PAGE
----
Sandia National Labs Visualizes Some Of The World's Largest Simulations Using NVIDIA® Technology
National Laboratories Leverage NVIDIA Quadro® Graphics and ParaView Software to Render Extremely Large Datasets in Record Time
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ALBUQUERQUE, NM, CLIFTON PARK, NY, and SANTA CLARA, CA–November 15, 2005–Sandia National Labs, Kitware, Inc., and NVIDIA Corporation (Nasdaq: NVDA) today announced a major advance in large-data scientific visualization and rendering for simulations being run on Sandia's new supercomputer, Red Storm. Sandia's Red RoSE visualization cluster is being used to render this data, allowing scientists to analyze real world problems with extraordinary precision and fidelity in fields such as national defense and security, aerospace and environmental research.
These results were achieved with ParaView (www.paraview.org), an open source visualization application, running on Red RoSE, one of the world's most powerful visualization clusters. Developed by Kitware, Inc. (www.kitware.com), ParaView enables parallel graphics processing across a large number of NVIDIA Quadro cards in the Red RoSE visualization cluster. This achievement stems directly from sustained efforts to deliver scalable visualization technologies through strategic investments and developments by the National Nuclear Security Administration's (NNSA) Advanced Simulation and Computing (ASC) program and the ASC tri-labs, Sandia National Laboratories (SNL), Los Alamos National Laboratory (LANL), and Lawrence Livermore National Laboratory (LLNL).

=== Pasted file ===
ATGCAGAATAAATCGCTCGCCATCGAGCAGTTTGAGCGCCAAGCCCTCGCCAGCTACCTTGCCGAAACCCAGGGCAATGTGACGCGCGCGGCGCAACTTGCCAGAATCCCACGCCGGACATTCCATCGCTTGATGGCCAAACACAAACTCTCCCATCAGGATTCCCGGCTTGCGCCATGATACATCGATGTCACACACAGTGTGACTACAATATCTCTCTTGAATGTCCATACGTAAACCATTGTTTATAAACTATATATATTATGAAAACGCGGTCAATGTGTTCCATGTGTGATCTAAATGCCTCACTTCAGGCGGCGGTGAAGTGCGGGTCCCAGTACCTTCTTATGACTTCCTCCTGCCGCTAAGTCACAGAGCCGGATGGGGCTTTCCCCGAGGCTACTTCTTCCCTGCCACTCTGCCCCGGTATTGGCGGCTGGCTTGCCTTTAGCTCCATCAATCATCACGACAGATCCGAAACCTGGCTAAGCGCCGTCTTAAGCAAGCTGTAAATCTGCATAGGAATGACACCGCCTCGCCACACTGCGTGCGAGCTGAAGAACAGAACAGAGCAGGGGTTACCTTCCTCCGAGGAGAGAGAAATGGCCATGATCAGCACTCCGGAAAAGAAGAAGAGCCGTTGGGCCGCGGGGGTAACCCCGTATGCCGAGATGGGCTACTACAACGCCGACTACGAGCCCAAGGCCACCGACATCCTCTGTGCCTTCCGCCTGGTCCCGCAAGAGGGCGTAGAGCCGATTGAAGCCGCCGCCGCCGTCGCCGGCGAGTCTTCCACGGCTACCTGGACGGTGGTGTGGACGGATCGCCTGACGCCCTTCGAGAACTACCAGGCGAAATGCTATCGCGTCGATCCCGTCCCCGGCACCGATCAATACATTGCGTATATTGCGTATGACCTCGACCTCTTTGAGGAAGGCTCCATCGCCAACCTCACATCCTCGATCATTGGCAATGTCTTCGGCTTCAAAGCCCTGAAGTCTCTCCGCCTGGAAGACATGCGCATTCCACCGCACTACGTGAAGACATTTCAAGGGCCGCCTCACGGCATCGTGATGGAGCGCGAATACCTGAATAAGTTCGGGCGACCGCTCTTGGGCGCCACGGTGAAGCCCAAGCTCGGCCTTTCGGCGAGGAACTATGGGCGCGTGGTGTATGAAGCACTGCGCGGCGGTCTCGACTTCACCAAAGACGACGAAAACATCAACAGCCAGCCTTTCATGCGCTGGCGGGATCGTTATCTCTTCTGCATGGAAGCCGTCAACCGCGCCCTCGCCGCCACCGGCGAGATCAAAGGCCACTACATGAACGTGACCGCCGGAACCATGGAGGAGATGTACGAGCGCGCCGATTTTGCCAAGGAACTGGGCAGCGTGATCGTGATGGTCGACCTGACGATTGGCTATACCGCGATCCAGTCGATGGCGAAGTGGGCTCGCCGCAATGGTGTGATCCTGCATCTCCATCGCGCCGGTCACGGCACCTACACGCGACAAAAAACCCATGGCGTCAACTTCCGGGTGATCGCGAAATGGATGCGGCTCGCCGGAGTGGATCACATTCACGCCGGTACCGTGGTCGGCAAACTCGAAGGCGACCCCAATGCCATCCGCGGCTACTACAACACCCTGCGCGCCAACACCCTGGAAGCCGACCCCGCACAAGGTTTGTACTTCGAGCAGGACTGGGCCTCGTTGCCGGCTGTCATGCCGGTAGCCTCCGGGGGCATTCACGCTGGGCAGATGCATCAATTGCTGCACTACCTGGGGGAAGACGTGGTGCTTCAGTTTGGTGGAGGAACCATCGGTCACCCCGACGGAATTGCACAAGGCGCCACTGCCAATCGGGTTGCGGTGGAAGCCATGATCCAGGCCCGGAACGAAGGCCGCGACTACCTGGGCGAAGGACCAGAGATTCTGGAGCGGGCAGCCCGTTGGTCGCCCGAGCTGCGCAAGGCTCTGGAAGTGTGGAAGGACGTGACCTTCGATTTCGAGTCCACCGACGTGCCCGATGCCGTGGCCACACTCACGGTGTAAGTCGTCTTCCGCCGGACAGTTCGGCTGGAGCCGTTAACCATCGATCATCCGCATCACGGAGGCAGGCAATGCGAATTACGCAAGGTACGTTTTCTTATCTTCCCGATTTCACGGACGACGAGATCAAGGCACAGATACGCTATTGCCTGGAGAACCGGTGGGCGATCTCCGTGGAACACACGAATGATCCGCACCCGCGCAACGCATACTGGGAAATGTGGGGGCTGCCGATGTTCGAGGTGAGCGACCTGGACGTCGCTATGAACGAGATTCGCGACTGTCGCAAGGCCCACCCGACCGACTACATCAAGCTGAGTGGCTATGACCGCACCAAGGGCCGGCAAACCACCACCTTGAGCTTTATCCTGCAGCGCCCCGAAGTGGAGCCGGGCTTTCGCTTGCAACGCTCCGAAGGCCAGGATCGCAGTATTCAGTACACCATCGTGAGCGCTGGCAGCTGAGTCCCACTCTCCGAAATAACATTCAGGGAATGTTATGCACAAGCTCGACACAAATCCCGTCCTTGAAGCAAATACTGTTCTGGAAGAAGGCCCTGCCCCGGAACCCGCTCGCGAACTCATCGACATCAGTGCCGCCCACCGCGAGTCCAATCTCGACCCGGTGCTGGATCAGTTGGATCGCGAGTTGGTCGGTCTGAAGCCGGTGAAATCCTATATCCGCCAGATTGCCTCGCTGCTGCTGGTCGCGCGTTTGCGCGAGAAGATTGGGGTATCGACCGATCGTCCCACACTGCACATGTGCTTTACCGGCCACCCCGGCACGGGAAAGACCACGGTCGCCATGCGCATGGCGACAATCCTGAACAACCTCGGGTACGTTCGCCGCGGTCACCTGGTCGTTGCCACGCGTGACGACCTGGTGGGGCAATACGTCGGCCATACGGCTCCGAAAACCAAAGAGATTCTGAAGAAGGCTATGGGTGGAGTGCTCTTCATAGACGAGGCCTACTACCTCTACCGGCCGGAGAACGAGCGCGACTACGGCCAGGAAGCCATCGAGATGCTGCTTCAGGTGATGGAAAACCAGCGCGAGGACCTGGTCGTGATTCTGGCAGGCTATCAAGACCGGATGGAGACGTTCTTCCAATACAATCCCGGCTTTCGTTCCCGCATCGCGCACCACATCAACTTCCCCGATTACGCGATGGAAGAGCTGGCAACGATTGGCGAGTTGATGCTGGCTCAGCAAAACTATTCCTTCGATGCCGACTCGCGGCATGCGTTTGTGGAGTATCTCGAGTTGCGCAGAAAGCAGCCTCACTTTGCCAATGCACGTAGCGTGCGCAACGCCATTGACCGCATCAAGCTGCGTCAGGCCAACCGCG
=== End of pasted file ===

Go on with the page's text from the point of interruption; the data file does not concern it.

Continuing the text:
Visualization is an integral component of ASC and is essential to understanding the massive data produced in simulations being run in the national labs. Such simulation results can be enormous (often terabytes in size) and can provide a unique challenge to the visualization systems tasked with the processing of this data.
"The combination of ParaView and NVIDIA high-performance graphics hardware has greatly enhanced our scientific visualization abilities for large data sets. We're now able to load up, process, and visualize some of the world's largest datasets at interactive rates," said Brian Wylie, visualization team leader, Sandia National Labs.
Caption: Asteroid Golevka measures about 500 x 600 x 700 meters. In this CTH shock physics simulation, a 10 Megaton explosion was initiated at the center of mass. The simulation ran for about 15 hours on 7200 nodes of Red Storm and provided approximately 0.65 second of simulated time. The resolution was 1 meter, with a 1 cubic kilometer mesh that contained 1.1 billion cells. The remarkable resolution of this simulation provides realism in crack formation and propagation not seen in lower-resolution models.
"NVIDIA Quadro commercial off-the-shelf solutions provide the graphics processing power in visualization systems that have traditionally relied on costly proprietary supercomputers," said Jeff Brown, general manager for NVIDIA professional products, "NVIDIA professional platforms allow our customers like Sandia to deploy solutions that are highly scalable and take advantage of the very latest advances in GPU technologies."